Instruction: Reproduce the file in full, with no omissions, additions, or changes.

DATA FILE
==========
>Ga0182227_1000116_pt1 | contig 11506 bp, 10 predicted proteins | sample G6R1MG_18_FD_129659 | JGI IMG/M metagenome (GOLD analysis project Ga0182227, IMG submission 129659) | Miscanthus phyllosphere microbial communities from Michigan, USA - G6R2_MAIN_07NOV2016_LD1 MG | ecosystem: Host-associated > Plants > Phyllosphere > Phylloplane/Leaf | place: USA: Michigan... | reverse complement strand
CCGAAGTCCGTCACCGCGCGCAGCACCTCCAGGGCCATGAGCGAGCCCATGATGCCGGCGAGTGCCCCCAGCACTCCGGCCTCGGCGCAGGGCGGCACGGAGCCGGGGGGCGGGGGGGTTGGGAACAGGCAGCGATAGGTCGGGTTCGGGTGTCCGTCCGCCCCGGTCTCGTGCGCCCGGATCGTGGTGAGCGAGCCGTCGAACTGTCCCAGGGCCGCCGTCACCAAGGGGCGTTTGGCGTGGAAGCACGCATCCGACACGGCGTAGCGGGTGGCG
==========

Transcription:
>Ga0182227_1000116_pt1 | contig 11506 bp, 10 predicted proteins | sample G6R1MG_18_FD_129659 | JGI IMG/M metagenome (GOLD analysis project Ga0182227, IMG submission 129659) | Miscanthus phyllosphere microbial communities from Michigan, USA - G6R2_MAIN_07NOV2016_LD1 MG | ecosystem: Host-associated > Plants > Phyllosphere > Phylloplane/Leaf | place: USA: Michigan... | reverse complement strand
CCGAAGTCCGTCACCGCGCGCAGCACCTCCAGGGCCATGAGCGAGCCCATGATGCCGGCGAGTGCCCCCAGCACTCCGGCCTCGGCGCAGGGCGGCACGGAGCCGGGGGGCGGGGGGGTTGGGAACAGGCAGCGATAGGTCGGGTTCGGGTGTCCGTCCGCCCCGGTCTCGTGCGCCCGGATCGTGGTGAGCGAGCCGTCGAACTGTCCCAGGGCCGCCGTCACCAAGGGGCGTTTGGCGTGGAAGCACGCATCCGACACGGCGTAGCGGGTGGCG